What we can do instead of gaslighting by telling adjuncts ‘it was ever thus.’
As those of you who’ve been reading along (all 5 of you) know, I received my Ph.D. from USC’s English department in spring 2011. This past fall 2017 I started a tenure track job in interdisciplinary studies at California State University Dominguez Hills, my dream job, teaching a student population I love in my home city of Los Angeles. Between 2011 and 2017 I was an adjunct at Los Angeles area colleges and universities.
Because I got a tenure track job, at a place where I’d been contingent faculty, a friend suggested I write a blog post or even CHE article on getting hired from part-time adjunct into a full-time tenure track position. I demurred, in part because I think contingent faculty who want to move to the tenure track are far too likely to blame themselves and feel like they’re failing. I don’t want to contribute to that by enumerating the things I did or tried to do to stay in the job market as if doing those things is a path to success. I have my job because I was lottery-level lucky.
Here’s a few of the ways I had a lot of luck. First, I finished my Ph.D. in English in Los Angeles. Los Angeles has a large number of colleges and universities that don’t have their own Ph.D. students. This means it’s not that hard to break into the adjunct pool and it’s possible to get enough work across universities to keep body and soul together.… Read the rest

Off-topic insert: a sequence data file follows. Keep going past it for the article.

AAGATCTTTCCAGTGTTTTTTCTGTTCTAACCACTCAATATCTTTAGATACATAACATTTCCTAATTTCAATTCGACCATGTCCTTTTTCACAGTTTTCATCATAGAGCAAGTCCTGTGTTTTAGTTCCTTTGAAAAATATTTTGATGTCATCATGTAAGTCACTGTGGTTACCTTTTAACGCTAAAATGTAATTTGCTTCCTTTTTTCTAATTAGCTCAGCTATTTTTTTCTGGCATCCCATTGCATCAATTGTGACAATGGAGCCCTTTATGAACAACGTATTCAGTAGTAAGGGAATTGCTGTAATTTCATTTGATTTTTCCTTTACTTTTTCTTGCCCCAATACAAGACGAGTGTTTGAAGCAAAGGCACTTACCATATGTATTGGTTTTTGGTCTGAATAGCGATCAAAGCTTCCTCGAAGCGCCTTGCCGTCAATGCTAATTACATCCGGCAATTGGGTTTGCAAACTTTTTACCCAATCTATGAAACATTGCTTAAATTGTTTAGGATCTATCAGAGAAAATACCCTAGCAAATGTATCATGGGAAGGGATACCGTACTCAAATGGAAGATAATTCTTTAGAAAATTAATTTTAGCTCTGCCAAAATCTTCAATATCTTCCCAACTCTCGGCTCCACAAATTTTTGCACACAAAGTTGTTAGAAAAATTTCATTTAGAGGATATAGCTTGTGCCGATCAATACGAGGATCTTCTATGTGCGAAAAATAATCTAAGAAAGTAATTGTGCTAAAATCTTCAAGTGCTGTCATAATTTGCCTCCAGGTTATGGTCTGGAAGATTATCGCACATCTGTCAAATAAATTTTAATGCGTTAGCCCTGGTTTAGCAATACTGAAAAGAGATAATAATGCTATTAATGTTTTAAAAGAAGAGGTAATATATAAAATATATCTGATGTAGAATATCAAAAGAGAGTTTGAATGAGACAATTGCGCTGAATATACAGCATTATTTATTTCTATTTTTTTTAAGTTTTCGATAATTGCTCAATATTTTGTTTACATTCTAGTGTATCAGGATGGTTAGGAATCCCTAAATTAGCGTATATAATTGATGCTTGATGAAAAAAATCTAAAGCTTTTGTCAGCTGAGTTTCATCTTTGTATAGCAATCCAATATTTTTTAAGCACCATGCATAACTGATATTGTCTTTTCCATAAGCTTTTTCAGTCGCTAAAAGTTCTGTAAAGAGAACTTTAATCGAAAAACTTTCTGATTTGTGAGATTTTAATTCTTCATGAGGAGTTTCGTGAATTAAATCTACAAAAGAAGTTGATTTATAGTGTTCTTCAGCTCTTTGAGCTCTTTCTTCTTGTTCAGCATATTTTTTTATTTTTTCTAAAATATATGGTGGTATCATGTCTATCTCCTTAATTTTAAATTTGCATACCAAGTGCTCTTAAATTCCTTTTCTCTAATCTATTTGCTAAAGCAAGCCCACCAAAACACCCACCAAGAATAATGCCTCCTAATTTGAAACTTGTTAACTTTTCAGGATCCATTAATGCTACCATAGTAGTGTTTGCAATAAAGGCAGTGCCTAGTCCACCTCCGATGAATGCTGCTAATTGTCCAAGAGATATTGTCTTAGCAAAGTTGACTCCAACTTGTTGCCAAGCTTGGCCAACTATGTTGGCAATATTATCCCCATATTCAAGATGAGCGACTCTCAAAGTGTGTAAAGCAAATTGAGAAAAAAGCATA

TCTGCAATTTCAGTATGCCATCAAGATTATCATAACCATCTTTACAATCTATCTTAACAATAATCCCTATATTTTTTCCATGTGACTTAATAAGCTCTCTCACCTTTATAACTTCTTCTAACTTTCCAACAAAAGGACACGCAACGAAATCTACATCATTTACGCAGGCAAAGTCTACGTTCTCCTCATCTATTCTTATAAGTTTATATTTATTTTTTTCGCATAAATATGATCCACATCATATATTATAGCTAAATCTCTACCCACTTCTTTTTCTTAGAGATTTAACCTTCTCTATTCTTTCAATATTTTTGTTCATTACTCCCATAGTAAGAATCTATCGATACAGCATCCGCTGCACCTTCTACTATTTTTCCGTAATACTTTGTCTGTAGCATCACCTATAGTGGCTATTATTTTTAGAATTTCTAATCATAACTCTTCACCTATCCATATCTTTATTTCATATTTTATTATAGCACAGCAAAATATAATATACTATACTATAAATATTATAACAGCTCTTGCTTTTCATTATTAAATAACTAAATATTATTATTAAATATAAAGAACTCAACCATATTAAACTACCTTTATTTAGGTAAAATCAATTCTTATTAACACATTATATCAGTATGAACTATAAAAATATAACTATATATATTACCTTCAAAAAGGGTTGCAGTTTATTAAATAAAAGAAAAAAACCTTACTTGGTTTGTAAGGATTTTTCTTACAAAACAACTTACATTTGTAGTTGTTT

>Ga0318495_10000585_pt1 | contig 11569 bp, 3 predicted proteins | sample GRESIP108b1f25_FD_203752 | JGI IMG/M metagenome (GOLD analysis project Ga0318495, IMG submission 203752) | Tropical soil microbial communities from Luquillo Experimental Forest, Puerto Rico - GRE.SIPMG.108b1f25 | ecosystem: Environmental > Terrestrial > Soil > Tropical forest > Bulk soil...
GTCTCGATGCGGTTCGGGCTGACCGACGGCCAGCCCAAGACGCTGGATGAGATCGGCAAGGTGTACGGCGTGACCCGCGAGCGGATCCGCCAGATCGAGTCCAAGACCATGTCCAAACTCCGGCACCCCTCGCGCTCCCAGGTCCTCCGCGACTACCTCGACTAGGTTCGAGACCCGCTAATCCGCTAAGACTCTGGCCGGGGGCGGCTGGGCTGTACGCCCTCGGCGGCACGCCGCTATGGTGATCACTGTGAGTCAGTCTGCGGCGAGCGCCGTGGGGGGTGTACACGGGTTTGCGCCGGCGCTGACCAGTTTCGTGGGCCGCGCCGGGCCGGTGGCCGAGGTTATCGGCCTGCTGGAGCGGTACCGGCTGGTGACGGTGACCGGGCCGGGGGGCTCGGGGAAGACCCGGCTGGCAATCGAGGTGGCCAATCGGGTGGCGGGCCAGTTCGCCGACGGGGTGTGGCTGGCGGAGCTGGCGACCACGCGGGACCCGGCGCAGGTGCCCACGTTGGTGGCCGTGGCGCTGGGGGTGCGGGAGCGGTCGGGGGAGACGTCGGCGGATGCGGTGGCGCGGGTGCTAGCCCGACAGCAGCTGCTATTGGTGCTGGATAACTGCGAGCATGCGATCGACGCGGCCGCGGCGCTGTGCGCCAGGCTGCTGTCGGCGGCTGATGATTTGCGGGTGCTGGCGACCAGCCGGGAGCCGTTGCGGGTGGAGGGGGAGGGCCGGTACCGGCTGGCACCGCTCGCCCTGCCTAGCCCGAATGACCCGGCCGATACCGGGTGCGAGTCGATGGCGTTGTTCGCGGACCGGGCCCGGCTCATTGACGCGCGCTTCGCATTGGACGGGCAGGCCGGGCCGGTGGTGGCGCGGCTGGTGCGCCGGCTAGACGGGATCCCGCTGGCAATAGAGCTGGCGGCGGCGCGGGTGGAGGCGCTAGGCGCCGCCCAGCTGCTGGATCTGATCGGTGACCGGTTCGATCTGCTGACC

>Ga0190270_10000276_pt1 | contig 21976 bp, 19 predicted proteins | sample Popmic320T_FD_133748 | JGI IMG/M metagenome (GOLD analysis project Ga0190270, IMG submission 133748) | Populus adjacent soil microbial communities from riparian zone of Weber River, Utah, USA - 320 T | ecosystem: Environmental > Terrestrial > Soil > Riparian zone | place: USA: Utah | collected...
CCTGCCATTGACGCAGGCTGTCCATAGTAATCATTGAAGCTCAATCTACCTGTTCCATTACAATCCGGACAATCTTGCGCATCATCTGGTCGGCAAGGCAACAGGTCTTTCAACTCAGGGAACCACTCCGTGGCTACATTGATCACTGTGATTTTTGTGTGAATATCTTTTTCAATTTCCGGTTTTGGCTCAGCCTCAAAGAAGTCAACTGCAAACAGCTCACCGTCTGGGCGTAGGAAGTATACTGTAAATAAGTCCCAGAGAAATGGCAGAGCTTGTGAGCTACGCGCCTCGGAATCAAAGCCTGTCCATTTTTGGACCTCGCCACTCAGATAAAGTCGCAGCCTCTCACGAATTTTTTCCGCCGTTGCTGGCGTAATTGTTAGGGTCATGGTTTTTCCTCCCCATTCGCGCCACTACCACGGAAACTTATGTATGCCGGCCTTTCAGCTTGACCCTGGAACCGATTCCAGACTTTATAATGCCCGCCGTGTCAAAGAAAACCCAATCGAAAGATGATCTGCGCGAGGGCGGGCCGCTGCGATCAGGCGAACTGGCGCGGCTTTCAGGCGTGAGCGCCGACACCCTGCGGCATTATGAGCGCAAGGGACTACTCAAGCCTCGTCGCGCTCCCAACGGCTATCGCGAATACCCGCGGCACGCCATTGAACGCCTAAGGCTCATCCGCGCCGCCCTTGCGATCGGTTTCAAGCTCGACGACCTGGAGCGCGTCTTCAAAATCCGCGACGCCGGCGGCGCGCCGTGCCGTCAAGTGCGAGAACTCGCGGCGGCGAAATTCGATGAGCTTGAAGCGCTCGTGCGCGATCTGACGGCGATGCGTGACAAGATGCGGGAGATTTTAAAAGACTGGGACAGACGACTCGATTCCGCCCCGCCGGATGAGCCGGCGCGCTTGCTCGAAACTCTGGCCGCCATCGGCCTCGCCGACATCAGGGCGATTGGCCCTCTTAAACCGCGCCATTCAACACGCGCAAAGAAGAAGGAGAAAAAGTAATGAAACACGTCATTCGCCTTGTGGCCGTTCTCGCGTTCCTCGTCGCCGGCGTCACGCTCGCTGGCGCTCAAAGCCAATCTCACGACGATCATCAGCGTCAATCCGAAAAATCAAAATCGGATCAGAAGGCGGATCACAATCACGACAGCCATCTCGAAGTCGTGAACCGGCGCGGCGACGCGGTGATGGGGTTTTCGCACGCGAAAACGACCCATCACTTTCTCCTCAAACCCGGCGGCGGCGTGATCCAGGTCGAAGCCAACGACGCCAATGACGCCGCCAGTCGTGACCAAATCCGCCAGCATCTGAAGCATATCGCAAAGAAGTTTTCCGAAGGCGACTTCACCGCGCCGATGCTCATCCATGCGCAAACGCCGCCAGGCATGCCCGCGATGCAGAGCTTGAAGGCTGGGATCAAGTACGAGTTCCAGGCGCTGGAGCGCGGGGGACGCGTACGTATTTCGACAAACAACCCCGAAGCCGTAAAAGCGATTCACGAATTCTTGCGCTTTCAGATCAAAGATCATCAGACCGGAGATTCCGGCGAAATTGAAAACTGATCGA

I’m planning a party for myself to celebrate finishing my Ph.D. I decided to do it because my family and friends have been so important to me the past few years and I want to celebrate with them rather than, for example, having a really nice dinner with Paul and my parents.
A friend generously offered her house as a hosting location and I was off on a party-planning To Do list. Invitations, announcements had to be sent, inventory taken, shopping lists made, table and linen rental plans. Because of my years in residential life, I’ve planned a lot of parties (though usually with the university’s money). Everything is getting done. Except , as of a week ago, I stopped being as able to plan and get things done. Why?
As I sat in therapy yesterday, rattling off the things I had yet to do, I realized why. I feel self-conscious and selfish about planning a party for myself. Given that I don’t have a job after August, it feels self-indulgent to spend money on a party rather than saving it for the rainy days that might be around the corner. My friends didn’t have parties when they finished, and they finished long before me. Part of me feels I don’t deserve this.
But having said all that, I’m going back to some comments made by a more senior scholar about marking milestones. He didn’t walk in his graduation, didn’t mark his milestones until his wife planned a party for him to celebrate his tenure decision. … Read the rest